Frank Stella, "Jonah Historically Regarded," from Moby Dick Domes

Frank Stella, “Jonah Historically Regarded,” from Moby Dick Domes

The framing bits are the yellow and red strips around the edges, but most interesting is the large green three sided shape on the left. A very similar part is in the print illustrated in the previous post, only there it’s red. Frames within frames allow Stella to play games with trompe l’oeil, which gives projecting spaces; overlapping shapes can make receding spaces. Meanwhile, the blue oval at the bottom with white lines of force resembles some kind of sky map—a touch of the cosmic? The elements are not really new, but the ensemble sure feels fresh.

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Over the Circle

Readers familiar with my blog are probably wondering why I haven’t started in again on Frank Stella. Just waiting. Have many thoughts, and following on the theme of recent posts about Kandinsky there is an opportunity to say something.

Stella has spent some time meditating on the circle. Circles are one of the central motifs in abstraction, and very common in the early days. Popova, Moholy-Nagy, Sonia Delaunay, Kandinsky, Lissitzky—circles were everywhere and back then had cosmic implications. I think Stella is not hostile to the natural way that circles bring to mind worlds, planets, universes and so on, but he doesn’t make a thing out of it. He has been thinking about how a circle can be used as a support to carry an image.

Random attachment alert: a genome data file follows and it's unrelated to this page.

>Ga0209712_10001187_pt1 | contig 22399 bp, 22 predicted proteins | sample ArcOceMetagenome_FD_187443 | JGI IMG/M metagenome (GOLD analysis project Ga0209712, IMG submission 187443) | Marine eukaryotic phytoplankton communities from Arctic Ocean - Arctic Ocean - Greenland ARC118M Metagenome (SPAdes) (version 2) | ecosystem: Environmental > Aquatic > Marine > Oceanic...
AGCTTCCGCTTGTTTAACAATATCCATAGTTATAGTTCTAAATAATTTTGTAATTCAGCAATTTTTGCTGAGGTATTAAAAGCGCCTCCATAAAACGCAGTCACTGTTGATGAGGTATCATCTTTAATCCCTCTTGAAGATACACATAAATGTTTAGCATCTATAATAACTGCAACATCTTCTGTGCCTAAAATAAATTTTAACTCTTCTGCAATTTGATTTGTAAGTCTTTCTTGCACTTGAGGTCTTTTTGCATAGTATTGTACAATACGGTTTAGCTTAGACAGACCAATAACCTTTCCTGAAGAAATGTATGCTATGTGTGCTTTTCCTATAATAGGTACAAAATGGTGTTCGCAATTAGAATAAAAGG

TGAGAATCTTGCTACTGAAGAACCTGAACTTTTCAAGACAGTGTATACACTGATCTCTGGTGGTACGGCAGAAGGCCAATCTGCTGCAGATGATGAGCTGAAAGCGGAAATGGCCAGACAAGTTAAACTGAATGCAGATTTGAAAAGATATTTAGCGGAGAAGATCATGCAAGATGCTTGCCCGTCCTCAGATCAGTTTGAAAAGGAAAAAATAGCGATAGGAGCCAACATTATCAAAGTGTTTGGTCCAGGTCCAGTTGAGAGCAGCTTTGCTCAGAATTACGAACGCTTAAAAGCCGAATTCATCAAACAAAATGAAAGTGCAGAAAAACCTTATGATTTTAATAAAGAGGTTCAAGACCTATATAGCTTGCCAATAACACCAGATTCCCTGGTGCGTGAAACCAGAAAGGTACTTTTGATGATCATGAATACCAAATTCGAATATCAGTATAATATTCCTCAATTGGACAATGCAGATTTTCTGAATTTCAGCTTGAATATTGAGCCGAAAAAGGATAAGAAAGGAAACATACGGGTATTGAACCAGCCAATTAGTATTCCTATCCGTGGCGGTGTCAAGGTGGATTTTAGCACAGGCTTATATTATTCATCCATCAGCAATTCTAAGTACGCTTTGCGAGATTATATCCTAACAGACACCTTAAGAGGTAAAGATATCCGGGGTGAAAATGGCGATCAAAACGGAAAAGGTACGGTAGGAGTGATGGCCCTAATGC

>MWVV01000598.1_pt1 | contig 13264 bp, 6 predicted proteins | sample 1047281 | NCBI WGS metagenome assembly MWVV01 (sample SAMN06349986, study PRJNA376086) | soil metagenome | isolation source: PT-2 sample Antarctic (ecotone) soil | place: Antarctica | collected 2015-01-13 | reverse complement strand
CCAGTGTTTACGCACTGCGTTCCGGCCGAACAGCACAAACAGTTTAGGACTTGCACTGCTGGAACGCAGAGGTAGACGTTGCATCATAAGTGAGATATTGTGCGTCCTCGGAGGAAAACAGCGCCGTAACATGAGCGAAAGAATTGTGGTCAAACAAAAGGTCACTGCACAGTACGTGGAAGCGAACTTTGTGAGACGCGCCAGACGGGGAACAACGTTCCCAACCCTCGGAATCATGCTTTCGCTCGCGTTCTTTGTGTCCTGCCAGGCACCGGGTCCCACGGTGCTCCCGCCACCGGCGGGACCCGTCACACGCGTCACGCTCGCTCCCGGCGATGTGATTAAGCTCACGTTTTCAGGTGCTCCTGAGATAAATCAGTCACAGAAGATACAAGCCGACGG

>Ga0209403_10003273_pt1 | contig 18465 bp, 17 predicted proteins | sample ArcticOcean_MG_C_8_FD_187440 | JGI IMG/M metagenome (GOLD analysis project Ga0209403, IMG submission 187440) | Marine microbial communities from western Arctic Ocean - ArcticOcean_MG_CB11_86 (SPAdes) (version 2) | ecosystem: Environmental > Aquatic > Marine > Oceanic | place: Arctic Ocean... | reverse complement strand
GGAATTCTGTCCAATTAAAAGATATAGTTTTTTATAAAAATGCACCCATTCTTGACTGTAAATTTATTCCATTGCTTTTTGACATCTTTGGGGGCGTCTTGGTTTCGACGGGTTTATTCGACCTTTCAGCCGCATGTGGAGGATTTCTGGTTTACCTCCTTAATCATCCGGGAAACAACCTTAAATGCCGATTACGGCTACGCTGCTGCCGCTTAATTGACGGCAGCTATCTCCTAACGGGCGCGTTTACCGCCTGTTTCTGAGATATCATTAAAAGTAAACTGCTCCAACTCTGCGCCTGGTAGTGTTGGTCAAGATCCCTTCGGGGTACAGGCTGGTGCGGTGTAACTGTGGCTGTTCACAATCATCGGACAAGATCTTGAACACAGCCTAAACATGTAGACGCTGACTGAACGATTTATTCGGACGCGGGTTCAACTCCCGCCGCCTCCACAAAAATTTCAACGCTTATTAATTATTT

Frank Stella, The Funeral, from Moby Dick engravings 1991

Frank Stella, The Funeral, from Moby Dick engravings 1991

Within the Moby Dick series there are two sets of prints with identical imagery—the Domes and the Engravings. What looks like a white circle superimposed on the design of the Engravings is in the Domes an actual projection of the paper, which rises forward about six inches. You can see the shadow along the underside of the dome-shaped curved paper in this photo of the Dome corresponding to the Engraving illustrated above, as well as the highlight on top.

Frank Stella, "The Funeral" from Moby Dick Domes

Frank Stella, “The Funeral” from Moby Dick Domes

Just to clarify, here is a photo of Stella painting on the raised dome.

stella-dome